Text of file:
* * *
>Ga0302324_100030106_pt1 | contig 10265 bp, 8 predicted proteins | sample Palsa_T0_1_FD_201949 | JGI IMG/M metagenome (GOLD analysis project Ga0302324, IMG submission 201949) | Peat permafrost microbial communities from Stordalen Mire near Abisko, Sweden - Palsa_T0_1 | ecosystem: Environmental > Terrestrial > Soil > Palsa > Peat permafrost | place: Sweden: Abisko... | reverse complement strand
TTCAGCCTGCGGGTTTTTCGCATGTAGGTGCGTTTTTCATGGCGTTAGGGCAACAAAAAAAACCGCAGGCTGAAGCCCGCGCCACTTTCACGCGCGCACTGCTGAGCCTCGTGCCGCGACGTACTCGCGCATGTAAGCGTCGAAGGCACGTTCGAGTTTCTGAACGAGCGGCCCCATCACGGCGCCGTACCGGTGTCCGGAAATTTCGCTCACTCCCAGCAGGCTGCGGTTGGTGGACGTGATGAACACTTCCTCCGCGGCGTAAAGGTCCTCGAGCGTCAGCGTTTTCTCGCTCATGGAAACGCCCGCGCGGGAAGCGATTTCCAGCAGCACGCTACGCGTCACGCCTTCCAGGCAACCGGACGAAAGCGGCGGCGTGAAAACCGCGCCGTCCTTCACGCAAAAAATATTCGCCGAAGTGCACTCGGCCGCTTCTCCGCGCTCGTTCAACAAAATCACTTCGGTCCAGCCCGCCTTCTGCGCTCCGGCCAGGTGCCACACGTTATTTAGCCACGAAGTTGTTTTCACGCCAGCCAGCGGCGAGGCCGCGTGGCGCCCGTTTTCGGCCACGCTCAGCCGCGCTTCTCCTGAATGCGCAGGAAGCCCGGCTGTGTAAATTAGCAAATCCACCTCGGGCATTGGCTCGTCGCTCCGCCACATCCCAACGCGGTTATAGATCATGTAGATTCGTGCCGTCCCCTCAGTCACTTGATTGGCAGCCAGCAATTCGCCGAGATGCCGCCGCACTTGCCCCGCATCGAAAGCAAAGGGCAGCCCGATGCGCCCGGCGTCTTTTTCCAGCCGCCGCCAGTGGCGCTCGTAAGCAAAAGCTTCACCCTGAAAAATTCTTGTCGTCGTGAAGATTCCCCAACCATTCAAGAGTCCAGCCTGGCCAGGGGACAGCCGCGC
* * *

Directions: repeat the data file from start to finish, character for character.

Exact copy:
>Ga0302324_100030106_pt1 | contig 10265 bp, 8 predicted proteins | sample Palsa_T0_1_FD_201949 | JGI IMG/M metagenome (GOLD analysis project Ga0302324, IMG submission 201949) | Peat permafrost microbial communities from Stordalen Mire near Abisko, Sweden - Palsa_T0_1 | ecosystem: Environmental > Terrestrial > Soil > Palsa > Peat permafrost | place: Sweden: Abisko... | reverse complement strand
TTCAGCCTGCGGGTTTTTCGCATGTAGGTGCGTTTTTCATGGCGTTAGGGCAACAAAAAAAACCGCAGGCTGAAGCCCGCGCCACTTTCACGCGCGCACTGCTGAGCCTCGTGCCGCGACGTACTCGCGCATGTAAGCGTCGAAGGCACGTTCGAGTTTCTGAACGAGCGGCCCCATCACGGCGCCGTACCGGTGTCCGGAAATTTCGCTCACTCCCAGCAGGCTGCGGTTGGTGGACGTGATGAACACTTCCTCCGCGGCGTAAAGGTCCTCGAGCGTCAGCGTTTTCTCGCTCATGGAAACGCCCGCGCGGGAAGCGATTTCCAGCAGCACGCTACGCGTCACGCCTTCCAGGCAACCGGACGAAAGCGGCGGCGTGAAAACCGCGCCGTCCTTCACGCAAAAAATATTCGCCGAAGTGCACTCGGCCGCTTCTCCGCGCTCGTTCAACAAAATCACTTCGGTCCAGCCCGCCTTCTGCGCTCCGGCCAGGTGCCACACGTTATTTAGCCACGAAGTTGTTTTCACGCCAGCCAGCGGCGAGGCCGCGTGGCGCCCGTTTTCGGCCACGCTCAGCCGCGCTTCTCCTGAATGCGCAGGAAGCCCGGCTGTGTAAATTAGCAAATCCACCTCGGGCATTGGCTCGTCGCTCCGCCACATCCCAACGCGGTTATAGATCATGTAGATTCGTGCCGTCCCCTCAGTCACTTGATTGGCAGCCAGCAATTCGCCGAGATGCCGCCGCACTTGCCCCGCATCGAAAGCAAAGGGCAGCCCGATGCGCCCGGCGTCTTTTTCCAGCCGCCGCCAGTGGCGCTCGTAAGCAAAAGCTTCACCCTGAAAAATTCTTGTCGTCGTGAAGATTCCCCAACCATTCAAGAGTCCAGCCTGGCCAGGGGACAGCCGCGC